Sasaki and Peeps: While I Was Dominating Modern Psychic Battles with Spells from Another World, a Magical Girl Picked a Fight with Me: ~You Mean I Have to Participate in a Death Game, Too?~

By Buncololi and Kantoku. Released in Japan as “Sasaki to Pi-chan” by Media Factory. Released in North America by Yen On. Translated by Alice Prowse.

Content warning before we start: near the end of this volume there is an attempted rape scene of a middle schooler, and it is 100% played completely seriously. It helps to show off the strengths and weaknesses of this series in general. The author clearly wants to take several distinct genres and slam them all against each other. We’ve got isekai fantasy, esper battles, magical girls (and, because it’s the 2020s, they’re dark killer magical girls), and now we’re adding a battle between angels and demons using humans as proxy. This works pretty well when things are ridiculous, with our stoic salaryman Sasaki, his relatively stoic bird, and the amusing Futarishizuka. But it’s also trying to tell the story of an abused, suicidal middle school girl who is also deeply twisted, and it’s telling it with all the gravity it requires. Which… y’know, better than the alternative, but it GRATES against everything else.

As with the first volume of this series, things are slightly more interesting on the Japan side of the equation. This is not to say that the fantasy world doesn’t have a lot of danger, but it’s fantasy isekai danger, which means you have a lot of domineering nobles and sneering merchants. All Sasaki is trying to do is sell off all the modern things he’s bringing from Japan, but now he’s involved in a proxy war between two counts, two princes, and two companies. That said… he’s an experienced Japanese salaryman. This is what he’s GOOD at. He fares far less well when being tasked with his high school girl co-worker to try to recruit a new psychic who has fire powers. This goes disastrously wrong in ways I 100% was not expecting. That said, the most interesting part of the book was when the little princess from the fantasy world stows away when Sasaki returns to Japan… not the last time these two worlds intersect, I hope.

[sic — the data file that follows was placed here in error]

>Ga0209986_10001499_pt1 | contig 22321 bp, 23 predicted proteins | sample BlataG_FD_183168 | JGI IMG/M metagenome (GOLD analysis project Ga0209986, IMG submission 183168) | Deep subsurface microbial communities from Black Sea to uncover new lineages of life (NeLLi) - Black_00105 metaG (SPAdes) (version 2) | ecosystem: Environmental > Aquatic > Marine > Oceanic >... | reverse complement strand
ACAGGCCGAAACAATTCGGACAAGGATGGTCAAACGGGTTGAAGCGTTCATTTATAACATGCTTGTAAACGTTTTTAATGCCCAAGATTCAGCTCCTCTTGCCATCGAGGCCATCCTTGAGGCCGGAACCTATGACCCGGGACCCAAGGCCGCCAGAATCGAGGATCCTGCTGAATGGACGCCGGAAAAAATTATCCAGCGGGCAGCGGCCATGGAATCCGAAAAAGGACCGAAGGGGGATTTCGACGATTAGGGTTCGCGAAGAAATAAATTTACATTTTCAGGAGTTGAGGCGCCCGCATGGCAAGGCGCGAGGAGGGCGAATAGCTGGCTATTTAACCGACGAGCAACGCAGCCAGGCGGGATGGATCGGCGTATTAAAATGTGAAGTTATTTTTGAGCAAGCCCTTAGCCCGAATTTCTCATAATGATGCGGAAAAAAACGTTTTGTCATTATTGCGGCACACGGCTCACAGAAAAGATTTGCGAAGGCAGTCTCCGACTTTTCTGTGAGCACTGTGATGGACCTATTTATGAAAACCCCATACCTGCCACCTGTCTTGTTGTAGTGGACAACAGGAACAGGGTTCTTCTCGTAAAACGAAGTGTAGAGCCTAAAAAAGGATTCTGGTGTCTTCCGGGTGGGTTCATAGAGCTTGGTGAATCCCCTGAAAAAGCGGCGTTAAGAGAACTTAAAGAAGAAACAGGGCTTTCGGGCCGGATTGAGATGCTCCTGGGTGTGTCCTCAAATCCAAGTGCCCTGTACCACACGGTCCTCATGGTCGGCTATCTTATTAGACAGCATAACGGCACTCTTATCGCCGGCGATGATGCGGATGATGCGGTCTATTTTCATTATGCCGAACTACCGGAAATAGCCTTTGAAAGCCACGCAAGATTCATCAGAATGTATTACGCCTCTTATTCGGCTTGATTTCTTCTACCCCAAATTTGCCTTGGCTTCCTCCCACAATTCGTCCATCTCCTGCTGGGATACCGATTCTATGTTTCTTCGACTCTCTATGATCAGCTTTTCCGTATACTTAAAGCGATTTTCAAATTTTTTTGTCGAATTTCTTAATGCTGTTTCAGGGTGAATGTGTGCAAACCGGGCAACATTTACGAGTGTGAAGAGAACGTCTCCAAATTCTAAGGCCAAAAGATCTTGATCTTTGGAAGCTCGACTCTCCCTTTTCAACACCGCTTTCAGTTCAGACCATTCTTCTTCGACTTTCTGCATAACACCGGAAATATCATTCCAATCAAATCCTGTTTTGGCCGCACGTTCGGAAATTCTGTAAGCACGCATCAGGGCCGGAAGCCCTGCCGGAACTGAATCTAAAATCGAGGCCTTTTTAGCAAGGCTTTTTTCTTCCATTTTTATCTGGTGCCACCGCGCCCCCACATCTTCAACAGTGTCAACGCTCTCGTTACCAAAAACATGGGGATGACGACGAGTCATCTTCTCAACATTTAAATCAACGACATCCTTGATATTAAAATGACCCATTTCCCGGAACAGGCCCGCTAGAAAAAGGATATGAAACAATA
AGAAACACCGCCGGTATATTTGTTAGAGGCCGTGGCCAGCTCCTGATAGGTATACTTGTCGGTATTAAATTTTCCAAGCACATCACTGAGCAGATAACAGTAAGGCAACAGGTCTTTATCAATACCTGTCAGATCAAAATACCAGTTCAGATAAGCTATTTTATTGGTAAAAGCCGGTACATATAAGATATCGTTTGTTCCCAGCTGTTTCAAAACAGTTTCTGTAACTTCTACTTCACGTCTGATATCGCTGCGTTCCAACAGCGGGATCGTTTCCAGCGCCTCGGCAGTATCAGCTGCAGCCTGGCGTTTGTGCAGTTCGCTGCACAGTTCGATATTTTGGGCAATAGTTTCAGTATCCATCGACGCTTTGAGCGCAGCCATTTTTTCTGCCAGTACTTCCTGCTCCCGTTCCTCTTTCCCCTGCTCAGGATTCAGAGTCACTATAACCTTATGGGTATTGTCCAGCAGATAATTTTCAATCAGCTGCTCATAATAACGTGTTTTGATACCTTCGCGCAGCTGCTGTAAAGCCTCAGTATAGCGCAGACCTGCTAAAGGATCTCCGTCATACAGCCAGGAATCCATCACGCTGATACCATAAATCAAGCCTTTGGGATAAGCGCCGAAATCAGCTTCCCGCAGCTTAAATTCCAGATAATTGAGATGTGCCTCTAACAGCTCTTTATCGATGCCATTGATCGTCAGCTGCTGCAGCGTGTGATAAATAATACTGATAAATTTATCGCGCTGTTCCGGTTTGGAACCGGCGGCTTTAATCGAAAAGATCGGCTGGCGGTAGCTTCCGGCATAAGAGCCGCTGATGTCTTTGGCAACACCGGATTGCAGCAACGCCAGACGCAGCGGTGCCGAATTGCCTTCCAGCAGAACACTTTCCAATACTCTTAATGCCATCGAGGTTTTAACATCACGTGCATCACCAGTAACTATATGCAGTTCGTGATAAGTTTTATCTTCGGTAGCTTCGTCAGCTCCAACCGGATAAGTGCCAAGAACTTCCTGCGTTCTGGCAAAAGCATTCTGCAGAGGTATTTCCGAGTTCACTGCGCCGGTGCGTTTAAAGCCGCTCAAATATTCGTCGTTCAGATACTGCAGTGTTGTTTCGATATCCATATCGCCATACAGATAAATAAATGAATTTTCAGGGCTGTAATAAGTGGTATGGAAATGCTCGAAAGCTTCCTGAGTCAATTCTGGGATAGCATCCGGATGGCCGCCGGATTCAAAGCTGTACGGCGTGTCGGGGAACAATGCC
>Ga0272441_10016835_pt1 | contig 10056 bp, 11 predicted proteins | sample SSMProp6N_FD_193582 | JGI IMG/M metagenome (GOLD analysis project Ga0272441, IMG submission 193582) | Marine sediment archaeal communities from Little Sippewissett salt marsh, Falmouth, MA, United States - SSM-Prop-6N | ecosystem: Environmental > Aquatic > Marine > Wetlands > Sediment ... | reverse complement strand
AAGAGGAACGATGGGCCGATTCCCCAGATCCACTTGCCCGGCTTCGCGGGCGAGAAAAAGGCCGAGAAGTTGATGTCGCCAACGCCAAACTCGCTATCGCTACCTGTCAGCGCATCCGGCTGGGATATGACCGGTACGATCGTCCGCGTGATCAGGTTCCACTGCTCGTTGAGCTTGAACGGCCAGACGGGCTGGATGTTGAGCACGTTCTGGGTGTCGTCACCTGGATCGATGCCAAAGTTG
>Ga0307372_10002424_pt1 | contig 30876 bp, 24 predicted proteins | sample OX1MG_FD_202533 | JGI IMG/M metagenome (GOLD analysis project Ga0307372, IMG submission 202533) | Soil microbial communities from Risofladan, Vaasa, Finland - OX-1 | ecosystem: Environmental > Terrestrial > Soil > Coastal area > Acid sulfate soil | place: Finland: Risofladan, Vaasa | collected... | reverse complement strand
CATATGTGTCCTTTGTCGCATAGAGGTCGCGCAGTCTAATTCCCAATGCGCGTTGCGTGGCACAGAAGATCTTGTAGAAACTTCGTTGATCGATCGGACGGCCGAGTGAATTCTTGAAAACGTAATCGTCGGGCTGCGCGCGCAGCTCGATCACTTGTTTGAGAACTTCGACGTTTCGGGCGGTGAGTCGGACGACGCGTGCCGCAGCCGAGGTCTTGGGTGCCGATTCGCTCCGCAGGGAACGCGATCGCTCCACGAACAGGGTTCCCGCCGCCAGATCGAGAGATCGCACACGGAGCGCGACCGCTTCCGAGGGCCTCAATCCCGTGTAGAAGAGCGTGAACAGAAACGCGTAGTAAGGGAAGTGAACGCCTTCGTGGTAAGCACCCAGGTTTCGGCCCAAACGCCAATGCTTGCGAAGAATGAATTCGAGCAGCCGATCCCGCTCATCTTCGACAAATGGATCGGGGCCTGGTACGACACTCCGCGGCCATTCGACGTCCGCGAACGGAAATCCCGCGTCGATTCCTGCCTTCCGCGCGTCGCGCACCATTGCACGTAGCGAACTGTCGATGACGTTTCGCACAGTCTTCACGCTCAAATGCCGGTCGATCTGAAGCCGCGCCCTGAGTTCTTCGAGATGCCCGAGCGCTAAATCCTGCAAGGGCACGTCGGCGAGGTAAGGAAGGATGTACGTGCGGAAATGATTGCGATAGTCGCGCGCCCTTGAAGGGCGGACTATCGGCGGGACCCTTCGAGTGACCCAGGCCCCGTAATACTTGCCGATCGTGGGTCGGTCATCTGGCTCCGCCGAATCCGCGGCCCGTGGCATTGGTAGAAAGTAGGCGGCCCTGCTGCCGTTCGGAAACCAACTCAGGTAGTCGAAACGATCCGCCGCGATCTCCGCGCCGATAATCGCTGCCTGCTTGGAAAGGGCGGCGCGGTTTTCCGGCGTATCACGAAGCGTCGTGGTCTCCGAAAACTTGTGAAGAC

As for “the neighbor”, whose name, we find, is Kurosu, we get a little peek into her horrible, horrible daily life. She has to steal food from school to not starve to death, and it’s middle school, so she also has to avoid the class hottie helping her lest she be in trouble with the other girls. Her mother is sleeping with a guy who tries to rape her. Oh yes, and then there’s the corpse that drops in front of her as she’s walking home. Kurosu’s story has still not really intersected with the main one yet, but I expect that to change in the next book – the “death game” mentioned in the ludicrous subtitle of the volume is hers, not Sasaki’s. We also get a bit more about the magical girl… and it’s not really great news. She’s already killer her comedy animal mascot, she alleges that Sasaki’s employers killed her entire family and friends, and she now doesn’t know whether to trust him or not. So, y’know, just another day at the office.

If you enjoy A Certain Magical Index you might get a big kick out of this, because the chaos is the point. That said, unlike Index, there’s sometimes a realistic and very dark undertone to this series. I’ll read more, but YMMV.

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